Saved by SaaS: Data backup via software-as-a-service

Ta ta to tapes -- if you've got the bandwidth

The last thing a collision repair shop needs to worry about is a data-storage crash. So when John Sweigart realized the software he'd been using to manage his business, The Body Shop, was no longer compatible with the way they were backing up data, he knew it was time for a different option.

The US-based Body Shop, which has four locations in Pennsylvania and New Jersey, has hundreds of records, including images kept on file for appraisers and insurers for at least a year. "It's tons of information and we've had occasions where the server's crashed and we lost data,'' says Sweigart. "We have paper files, but we still have to go back and recreate the electronic files."

Since they have multiple pieces of software to back up and no internal IT staff, Sweigart decided to outsource that headache. He chose backup SaaS provider Verio. For US$29 per location per month, The Body Shop has automatic backup of all its disk drives and servers every night.

Before switching to SaaS backup, each Body Shop location kept tapes on hand that an employee had to back up and take home at night. "It turned into such a comprehensive process, and you had to make sure it was done right every night and that someone was actually taking [the tape],'' says Sweigart. "We had an incredible sense of paranoia doing all this extra work, and we needed a better option."

Data backup continues to be a challenge for enterprises and especially SMBs, because it requires a multifaceted infrastructure of backup software, networks, servers, disk arrays and tape systems. Many firms have trouble completing backups in the allotted time, and a significant number fail or complete with errors. Often, companies don't protect machines at remote locations because of the hassle, so there are gaps in backup coverage. Because of issues like these, more and more frequently companies are turning to backup software as a service (SaaS) providers, which handle support and maintenance of a variety of applications over the Internet without companies having to invest in any servers or install any software onsite.

"Companies are feeling more comfortable with the concept of buying services out of the cloud,'' notes Carl Howe, director, Enterprise Software Research, at Yankee Group. "I think there's a perception that if it's good enough for Google, it's good enough for me."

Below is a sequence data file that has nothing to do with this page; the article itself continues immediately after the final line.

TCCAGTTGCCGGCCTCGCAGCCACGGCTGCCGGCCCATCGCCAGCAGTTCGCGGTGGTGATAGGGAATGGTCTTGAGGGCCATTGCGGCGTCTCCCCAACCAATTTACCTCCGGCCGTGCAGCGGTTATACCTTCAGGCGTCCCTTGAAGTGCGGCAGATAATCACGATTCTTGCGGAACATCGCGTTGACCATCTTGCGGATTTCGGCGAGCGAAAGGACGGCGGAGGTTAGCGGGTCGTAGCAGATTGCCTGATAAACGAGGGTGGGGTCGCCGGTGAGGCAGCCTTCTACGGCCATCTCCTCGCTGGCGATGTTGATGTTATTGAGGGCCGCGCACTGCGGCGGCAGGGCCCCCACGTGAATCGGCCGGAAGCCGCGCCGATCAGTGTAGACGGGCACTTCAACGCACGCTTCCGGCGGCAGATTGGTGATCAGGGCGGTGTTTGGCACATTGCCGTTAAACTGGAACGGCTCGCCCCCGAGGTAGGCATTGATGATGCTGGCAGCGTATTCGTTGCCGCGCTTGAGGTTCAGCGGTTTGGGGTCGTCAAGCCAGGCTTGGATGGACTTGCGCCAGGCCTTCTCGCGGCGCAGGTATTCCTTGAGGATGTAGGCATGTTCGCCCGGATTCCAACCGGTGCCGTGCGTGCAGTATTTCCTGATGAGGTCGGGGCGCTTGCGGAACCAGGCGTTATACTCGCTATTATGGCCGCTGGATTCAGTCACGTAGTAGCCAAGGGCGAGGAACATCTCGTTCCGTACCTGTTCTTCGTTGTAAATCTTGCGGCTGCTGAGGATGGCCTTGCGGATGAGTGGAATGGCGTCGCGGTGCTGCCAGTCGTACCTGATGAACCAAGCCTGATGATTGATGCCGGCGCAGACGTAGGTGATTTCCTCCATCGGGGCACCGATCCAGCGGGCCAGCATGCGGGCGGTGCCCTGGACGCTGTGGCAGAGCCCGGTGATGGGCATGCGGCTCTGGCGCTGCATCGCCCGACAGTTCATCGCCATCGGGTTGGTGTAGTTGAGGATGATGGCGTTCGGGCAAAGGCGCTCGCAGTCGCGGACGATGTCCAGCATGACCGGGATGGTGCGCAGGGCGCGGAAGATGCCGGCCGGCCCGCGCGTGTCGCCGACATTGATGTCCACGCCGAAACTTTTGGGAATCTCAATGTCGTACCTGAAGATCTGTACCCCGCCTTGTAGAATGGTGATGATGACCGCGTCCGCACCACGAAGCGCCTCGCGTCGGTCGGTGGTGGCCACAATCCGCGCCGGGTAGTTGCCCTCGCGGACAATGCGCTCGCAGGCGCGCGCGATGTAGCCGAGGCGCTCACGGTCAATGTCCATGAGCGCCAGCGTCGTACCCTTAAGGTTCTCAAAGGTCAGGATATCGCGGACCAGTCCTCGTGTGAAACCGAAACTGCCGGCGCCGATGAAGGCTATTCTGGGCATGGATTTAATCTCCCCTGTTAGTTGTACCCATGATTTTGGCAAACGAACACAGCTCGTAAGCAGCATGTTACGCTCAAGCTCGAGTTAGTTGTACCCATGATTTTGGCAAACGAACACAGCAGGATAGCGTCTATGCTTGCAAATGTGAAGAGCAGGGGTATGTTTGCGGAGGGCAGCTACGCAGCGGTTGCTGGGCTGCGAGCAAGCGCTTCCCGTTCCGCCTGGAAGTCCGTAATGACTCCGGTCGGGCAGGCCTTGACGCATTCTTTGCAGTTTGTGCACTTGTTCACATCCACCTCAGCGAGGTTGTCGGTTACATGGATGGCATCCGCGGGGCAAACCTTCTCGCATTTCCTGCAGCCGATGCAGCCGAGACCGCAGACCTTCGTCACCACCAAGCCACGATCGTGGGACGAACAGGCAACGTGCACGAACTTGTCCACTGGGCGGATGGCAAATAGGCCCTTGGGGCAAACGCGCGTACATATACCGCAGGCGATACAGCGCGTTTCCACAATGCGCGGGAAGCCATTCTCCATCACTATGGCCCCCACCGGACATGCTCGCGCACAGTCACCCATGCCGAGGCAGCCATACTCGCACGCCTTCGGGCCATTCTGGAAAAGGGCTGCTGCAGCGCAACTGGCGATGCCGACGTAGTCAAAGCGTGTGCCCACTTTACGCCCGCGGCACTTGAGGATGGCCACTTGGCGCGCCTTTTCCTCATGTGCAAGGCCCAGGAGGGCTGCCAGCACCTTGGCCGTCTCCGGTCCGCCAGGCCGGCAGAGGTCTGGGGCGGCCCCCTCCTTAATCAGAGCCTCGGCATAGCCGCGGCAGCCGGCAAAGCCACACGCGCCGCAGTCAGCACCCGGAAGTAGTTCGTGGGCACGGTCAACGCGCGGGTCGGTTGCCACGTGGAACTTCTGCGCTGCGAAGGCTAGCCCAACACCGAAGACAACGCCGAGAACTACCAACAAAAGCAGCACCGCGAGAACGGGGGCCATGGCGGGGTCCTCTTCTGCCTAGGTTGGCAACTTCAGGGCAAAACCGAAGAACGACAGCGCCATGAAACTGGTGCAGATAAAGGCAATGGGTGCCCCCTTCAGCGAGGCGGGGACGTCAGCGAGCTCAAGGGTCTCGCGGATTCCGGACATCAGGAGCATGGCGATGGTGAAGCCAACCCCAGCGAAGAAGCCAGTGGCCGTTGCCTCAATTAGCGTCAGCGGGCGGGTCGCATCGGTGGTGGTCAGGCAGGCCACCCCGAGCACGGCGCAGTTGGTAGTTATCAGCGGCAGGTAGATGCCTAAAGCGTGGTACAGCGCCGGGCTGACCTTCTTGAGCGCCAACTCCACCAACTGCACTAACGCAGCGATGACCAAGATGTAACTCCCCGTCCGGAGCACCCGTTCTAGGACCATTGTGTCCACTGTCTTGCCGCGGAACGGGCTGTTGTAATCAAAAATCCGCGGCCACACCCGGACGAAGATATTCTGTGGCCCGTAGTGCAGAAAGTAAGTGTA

Another reason to offload data backup to an SaaS system is the low monthly cost, which can start at US$4.95 per month. But Howe points out that one of the "hidden costs" of doing backup SaaS is that companies still have to have a broadband connection and the time to push the data out over that connection.

Using an offsite provider to archive data is not without its risks; for instance, the vendors themselves have been known to experience outages. Howe says companies need to do their due diligence and find out whatever they can about the provider, including how safe their information will be and how long will it take to recover data if they need it. They should also ask about service history with other customers, to help determine the provider's stability and whether they are likely to remain in business over the long term.

Most providers offer backup services on a month-to-month basis. Howe advises that changing providers may not be as simple as it sounds, so companies should also be asking for clear terms: how long the data is kept, where it is stored, whether it crosses national boundaries, and whether customers can get documented confirmation that the data won't be released.

A pricing guarantee is crucial too -- if you can. "You're a tenant at will and they can change the terms, and you as a business have to accept that those terms will change over time, but there's no harm in asking about future pricing trends,'' Howe says.

Sweigart says this is the only IT function he has outsourced, and he has no idea where his data is stored. What's more important to him is the sense of relief he feels coming to the shop in the morning and seeing a message that the backup was successful. "There's incredible peace of mind that the [data] is going out every night,'' he says.

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